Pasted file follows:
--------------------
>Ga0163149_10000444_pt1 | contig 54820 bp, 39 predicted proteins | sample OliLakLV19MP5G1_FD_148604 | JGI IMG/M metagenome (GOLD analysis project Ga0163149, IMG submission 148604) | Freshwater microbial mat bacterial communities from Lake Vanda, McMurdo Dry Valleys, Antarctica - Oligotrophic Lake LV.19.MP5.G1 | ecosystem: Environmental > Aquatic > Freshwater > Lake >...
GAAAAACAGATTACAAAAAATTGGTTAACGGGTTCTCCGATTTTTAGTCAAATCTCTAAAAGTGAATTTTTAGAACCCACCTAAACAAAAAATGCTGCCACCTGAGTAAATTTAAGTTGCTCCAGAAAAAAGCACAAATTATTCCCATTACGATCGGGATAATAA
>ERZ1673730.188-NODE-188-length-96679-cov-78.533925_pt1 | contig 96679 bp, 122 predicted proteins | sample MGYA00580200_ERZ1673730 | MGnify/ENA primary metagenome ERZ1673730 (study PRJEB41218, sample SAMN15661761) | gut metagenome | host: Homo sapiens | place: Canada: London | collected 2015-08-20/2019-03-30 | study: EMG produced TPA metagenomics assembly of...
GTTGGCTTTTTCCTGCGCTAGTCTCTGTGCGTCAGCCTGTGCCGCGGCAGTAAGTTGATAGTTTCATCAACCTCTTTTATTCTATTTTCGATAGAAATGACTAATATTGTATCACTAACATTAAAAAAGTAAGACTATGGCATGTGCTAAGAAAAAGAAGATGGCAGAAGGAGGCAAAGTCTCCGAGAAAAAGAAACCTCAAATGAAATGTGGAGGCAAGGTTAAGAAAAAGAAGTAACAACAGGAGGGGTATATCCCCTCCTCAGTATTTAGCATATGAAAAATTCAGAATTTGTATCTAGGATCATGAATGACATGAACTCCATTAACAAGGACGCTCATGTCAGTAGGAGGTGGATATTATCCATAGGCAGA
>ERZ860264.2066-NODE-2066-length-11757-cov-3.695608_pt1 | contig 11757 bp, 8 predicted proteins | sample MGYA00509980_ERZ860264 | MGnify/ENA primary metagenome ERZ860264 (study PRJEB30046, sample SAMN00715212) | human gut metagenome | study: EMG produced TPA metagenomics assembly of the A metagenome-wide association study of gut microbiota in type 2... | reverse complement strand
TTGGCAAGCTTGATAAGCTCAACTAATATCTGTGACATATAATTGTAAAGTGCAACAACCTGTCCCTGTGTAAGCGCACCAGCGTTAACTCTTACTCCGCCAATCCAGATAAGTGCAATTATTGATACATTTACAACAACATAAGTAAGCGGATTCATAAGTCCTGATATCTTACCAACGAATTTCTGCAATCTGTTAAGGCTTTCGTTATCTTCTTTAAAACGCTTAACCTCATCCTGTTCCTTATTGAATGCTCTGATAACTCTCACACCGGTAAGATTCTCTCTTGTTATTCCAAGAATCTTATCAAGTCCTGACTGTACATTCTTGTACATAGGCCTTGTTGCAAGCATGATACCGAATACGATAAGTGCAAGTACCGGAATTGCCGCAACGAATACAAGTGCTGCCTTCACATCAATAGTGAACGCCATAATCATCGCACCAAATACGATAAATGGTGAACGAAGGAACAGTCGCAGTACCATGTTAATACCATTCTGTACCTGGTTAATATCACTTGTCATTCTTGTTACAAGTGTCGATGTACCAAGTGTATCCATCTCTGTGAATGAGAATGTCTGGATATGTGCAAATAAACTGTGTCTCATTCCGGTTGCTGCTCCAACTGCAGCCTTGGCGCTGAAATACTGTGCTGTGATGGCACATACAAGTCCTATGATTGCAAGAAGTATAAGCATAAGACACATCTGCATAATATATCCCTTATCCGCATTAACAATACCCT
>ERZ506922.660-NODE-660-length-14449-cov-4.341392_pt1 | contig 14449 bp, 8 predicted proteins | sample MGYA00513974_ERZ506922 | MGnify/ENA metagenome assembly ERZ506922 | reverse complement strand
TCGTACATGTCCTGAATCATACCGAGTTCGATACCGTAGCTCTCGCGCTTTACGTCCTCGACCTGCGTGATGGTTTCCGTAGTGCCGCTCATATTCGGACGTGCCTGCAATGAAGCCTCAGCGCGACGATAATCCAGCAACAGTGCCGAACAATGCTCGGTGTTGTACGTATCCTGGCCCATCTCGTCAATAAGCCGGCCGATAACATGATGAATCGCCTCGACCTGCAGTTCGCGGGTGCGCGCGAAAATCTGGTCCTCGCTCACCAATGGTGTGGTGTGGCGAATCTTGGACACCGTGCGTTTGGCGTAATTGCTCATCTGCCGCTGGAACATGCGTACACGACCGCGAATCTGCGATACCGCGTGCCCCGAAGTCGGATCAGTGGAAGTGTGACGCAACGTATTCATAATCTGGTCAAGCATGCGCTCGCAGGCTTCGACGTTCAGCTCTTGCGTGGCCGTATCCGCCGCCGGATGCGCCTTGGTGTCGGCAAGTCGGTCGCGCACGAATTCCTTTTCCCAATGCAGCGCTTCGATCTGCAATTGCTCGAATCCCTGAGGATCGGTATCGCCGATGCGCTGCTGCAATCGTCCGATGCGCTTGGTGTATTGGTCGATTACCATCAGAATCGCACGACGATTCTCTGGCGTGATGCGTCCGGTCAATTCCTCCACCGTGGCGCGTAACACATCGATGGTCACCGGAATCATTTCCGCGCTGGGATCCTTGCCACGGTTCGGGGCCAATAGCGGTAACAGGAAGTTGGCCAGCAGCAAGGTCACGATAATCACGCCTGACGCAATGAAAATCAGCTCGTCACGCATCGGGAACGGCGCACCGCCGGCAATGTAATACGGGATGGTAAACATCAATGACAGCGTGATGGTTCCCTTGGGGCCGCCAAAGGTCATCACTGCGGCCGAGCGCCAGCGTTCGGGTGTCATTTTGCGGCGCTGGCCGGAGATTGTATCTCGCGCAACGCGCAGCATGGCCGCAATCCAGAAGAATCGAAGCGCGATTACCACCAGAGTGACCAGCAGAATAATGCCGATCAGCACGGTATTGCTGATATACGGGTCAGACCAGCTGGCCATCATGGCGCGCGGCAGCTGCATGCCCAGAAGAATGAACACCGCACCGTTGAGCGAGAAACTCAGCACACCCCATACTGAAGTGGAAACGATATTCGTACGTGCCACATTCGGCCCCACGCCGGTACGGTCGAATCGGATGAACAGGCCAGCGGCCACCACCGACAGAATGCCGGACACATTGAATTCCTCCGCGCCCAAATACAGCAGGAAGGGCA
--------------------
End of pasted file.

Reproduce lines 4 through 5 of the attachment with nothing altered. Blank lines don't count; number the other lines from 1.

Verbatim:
GTTGGCTTTTTCCTGCGCTAGTCTCTGTGCGTCAGCCTGTGCCGCGGCAGTAAGTTGATAGTTTCATCAACCTCTTTTATTCTATTTTCGATAGAAATGACTAATATTGTATCACTAACATTAAAAAAGTAAGACTATGGCATGTGCTAAGAAAAAGAAGATGGCAGAAGGAGGCAAAGTCTCCGAGAAAAAGAAACCTCAAATGAAATGTGGAGGCAAGGTTAAGAAAAAGAAGTAACAACAGGAGGGGTATATCCCCTCCTCAGTATTTAGCATATGAAAAATTCAGAATTTGTATCTAGGATCATGAATGACATGAACTCCATTAACAAGGACGCTCATGTCAGTAGGAGGTGGATATTATCCATAGGCAGA
>ERZ860264.2066-NODE-2066-length-11757-cov-3.695608_pt1 | contig 11757 bp, 8 predicted proteins | sample MGYA00509980_ERZ860264 | MGnify/ENA primary metagenome ERZ860264 (study PRJEB30046, sample SAMN00715212) | human gut metagenome | study: EMG produced TPA metagenomics assembly of the A metagenome-wide association study of gut microbiota in type 2... | reverse complement strand